Maintaining healthy blood sugar levels is beneficial for retinal health. Photo: CDC. Click image to enlarge.
Recent evidence has demonstrated that significant retinal thinning occurs in diabetic eyes without clinically detectable diabetic retinopathy (DR). However, little is known about whether this precedes the diagnosis of diabetes. Researchers recently investigated the association between glycated hemoglobin (HbA1c) levels and retinal sublayer thicknesses in people with and without diabetes. They determined, in a large study of UK Biobank participants with and without diabetes, that those with higher blood sugar levels in the normal range (<48.0mmol/mol) had marginally thinner photoreceptor thickness, whereas those with diabetes (including undiagnosed diabetes) had meaningfully thinner retinal sublayer and total macular thickness.
The study included 41,453 UK Biobank participants aged 40 to 69 who were categorized into groups: (1) those with HbA1c <48mmol/mol who were subdivided into quintiles according to the normal range of HbA1c, (2) those previously diagnosed with diabetes with no evidence of DR and (3) undiagnosed diabetes >48mmol/mol. Total macular and retinal sublayer thicknesses were derived from SD-OCT images.
Compared with participants in the second quintile of the normal HbA1c range, those in the fifth quintile had a thinner photoreceptor layer thickness (-0.33µm). Participants with diagnosed diabetes had a thinner macular retinal nerve fiber layer (RNFL; -0.58µm), photoreceptor layer thickness (-0.94µm) and total macular thickness (-1.61µm). Undiagnosed diabetes participants had a reduced photoreceptor layer thickness (-1.22µm) and total macular thickness (-2.26µm). Compared with participants without diabetes, those with diabetes had a thinner macular RNFL (-0.50µm), photoreceptor layer thickness (-0.77µm) and total macular thickness (-1.36µm).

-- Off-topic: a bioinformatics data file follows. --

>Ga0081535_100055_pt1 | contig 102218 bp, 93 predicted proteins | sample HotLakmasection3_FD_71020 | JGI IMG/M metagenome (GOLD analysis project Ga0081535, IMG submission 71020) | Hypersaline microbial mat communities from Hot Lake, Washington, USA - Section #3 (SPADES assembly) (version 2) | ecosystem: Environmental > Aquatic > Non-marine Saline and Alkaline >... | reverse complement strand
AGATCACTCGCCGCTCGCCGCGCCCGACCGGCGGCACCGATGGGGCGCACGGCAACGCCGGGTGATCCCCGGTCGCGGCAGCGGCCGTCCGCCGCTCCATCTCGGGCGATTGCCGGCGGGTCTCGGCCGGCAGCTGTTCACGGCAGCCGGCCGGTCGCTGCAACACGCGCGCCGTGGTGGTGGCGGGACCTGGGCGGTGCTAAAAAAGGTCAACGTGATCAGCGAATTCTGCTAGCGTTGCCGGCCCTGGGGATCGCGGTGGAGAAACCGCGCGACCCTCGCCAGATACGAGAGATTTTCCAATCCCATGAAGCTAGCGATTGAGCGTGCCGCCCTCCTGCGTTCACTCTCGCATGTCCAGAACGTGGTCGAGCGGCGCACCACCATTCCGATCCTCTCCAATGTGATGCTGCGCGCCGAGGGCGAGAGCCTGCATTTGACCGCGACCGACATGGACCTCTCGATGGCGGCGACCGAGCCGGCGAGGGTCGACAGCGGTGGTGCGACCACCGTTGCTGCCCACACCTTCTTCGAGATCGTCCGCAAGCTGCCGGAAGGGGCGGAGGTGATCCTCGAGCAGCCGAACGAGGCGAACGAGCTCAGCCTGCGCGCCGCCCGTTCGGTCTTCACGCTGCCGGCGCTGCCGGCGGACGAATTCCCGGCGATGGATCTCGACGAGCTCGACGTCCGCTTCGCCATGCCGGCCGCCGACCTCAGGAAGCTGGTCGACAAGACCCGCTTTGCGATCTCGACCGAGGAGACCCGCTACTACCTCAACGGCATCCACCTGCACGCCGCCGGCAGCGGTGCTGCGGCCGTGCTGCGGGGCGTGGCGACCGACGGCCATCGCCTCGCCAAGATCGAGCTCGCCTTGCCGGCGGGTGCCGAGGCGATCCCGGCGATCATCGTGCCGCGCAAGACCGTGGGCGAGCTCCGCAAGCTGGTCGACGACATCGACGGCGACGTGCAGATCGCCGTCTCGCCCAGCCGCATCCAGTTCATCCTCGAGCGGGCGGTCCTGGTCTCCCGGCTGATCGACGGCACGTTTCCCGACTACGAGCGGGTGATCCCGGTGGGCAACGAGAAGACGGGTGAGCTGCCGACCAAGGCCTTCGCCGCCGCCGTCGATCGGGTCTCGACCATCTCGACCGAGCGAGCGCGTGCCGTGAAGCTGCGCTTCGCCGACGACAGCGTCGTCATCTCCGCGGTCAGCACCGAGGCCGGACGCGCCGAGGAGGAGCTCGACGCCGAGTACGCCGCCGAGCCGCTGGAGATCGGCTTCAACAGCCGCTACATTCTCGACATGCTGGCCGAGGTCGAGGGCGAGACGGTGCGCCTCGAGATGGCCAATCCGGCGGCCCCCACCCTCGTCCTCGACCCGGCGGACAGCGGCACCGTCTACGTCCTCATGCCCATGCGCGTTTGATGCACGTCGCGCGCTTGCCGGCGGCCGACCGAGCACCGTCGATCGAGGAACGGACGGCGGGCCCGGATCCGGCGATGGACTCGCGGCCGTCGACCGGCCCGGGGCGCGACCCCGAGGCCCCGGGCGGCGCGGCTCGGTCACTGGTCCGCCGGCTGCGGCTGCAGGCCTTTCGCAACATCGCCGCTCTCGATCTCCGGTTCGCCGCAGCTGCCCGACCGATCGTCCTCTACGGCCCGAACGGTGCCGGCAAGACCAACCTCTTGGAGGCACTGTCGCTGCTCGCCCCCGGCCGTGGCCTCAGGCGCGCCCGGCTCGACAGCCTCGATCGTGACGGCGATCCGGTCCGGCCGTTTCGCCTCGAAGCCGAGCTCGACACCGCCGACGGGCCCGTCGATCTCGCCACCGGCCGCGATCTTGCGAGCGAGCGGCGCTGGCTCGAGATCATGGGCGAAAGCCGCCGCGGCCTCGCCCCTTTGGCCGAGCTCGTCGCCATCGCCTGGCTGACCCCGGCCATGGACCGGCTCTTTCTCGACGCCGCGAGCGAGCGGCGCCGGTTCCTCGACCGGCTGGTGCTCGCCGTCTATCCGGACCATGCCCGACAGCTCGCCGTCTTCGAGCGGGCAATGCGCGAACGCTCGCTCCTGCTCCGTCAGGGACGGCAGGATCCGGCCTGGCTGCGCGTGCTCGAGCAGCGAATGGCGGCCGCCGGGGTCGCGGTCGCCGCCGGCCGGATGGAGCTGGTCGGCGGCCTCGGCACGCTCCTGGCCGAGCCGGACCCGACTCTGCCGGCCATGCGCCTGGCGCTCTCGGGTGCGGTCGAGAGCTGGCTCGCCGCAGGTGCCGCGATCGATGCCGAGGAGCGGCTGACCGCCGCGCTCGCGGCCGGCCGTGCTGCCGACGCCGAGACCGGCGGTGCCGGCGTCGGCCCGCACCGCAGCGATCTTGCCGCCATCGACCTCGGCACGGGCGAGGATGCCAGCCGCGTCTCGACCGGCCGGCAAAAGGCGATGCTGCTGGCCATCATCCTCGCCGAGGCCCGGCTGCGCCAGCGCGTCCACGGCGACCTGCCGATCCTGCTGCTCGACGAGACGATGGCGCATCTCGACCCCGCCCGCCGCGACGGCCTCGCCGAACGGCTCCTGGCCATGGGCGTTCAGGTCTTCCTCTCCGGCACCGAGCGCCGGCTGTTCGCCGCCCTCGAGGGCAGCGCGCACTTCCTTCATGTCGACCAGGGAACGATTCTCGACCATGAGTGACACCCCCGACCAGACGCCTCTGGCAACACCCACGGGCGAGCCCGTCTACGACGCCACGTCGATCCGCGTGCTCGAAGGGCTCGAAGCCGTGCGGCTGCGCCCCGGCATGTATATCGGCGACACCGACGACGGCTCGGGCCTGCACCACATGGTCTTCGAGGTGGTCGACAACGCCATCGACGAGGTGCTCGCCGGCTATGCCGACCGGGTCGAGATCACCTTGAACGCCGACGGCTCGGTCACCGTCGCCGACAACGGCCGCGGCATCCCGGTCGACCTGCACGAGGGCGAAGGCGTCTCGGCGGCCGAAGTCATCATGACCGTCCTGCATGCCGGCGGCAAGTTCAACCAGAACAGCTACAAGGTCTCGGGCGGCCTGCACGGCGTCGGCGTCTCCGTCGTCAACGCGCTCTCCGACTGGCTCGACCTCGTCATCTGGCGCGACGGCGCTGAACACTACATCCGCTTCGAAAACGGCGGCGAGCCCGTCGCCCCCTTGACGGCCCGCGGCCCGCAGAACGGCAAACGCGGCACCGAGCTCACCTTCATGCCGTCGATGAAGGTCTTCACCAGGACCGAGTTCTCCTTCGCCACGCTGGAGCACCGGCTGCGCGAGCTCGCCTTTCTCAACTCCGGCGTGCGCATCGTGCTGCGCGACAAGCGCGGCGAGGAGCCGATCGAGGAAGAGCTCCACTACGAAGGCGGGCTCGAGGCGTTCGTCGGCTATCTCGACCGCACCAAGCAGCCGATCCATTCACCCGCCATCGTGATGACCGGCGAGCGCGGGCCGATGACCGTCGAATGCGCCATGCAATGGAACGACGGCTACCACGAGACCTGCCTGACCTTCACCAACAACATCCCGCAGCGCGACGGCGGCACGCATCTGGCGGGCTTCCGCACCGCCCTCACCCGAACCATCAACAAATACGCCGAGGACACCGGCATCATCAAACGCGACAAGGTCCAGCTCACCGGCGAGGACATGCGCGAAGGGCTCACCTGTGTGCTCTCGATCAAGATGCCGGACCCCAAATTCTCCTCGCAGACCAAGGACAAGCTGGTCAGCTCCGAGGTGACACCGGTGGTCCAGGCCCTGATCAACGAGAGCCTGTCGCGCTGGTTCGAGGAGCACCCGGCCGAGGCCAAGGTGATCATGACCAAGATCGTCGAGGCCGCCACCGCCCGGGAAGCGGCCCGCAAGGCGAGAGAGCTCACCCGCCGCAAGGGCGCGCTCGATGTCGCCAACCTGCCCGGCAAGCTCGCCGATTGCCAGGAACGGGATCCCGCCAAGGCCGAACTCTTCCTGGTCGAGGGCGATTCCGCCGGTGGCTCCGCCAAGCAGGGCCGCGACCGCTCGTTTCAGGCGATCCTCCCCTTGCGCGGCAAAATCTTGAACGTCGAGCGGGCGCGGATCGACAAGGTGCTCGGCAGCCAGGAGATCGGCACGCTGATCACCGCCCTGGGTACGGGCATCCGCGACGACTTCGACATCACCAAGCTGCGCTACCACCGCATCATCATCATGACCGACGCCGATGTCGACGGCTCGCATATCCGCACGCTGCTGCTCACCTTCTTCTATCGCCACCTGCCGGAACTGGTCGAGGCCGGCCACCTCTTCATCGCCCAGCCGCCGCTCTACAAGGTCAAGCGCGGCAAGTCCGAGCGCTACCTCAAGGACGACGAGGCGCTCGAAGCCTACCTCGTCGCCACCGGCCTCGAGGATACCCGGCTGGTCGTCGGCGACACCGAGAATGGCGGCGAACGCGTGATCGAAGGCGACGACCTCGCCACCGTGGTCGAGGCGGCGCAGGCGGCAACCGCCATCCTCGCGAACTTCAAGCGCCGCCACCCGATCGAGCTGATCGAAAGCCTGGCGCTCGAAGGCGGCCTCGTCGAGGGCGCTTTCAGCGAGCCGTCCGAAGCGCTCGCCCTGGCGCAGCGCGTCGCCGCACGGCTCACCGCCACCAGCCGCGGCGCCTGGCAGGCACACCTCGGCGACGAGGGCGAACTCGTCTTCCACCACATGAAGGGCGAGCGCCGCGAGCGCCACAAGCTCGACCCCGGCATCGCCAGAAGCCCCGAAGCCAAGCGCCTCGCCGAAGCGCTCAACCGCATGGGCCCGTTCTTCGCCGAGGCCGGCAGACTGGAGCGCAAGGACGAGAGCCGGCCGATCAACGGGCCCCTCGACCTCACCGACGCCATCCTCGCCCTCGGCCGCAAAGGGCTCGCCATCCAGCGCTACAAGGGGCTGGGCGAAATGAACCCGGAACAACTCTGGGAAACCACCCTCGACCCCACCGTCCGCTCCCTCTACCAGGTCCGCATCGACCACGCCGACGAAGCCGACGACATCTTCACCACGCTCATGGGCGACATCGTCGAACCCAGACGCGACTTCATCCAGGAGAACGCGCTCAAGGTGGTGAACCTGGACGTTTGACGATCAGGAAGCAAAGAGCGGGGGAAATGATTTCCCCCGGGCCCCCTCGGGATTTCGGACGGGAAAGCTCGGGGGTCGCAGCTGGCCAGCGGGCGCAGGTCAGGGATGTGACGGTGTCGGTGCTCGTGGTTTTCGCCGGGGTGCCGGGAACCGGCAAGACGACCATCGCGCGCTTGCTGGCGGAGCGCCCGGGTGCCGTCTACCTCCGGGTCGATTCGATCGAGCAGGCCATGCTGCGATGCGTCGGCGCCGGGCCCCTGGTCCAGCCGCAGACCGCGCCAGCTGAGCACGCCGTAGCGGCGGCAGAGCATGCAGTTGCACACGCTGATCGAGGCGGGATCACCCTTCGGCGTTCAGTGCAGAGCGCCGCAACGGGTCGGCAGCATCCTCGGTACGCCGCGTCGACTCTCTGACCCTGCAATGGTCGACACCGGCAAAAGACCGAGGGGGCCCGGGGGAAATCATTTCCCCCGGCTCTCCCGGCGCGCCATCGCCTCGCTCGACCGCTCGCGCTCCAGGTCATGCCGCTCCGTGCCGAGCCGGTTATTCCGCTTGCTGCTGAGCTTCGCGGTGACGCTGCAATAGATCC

“After adjusting for demographic, cardiovascular risk factors and ocular factors, the associations between HbA1c and diabetes status with retinal layer thickness were attenuated, especially for photoreceptor and total macular thickness,” the study authors wrote in their paper. “This suggests that lifestyle advice to maintain HbA1c level <48.0mmol/mol, which improves blood pressure or lipid levels, may also be beneficial for retinal health.”
Although the glycemia-related changes were absent or minimal for most of the retinal layers, their results added to the growing evidence of early retinal neurodegeneration in people with diabetes and in people whose blood sugar levels are below the current diabetes diagnostic threshold.
Chua SYL, Welsh P, Sun Z, et al. Associations between HbA1c across the normal range, diagnosed, and undiagnosed diabetes and retinal layer thickness in UK Biobank cohort. Transl Vis Sci Technol. 2023;12(2):25.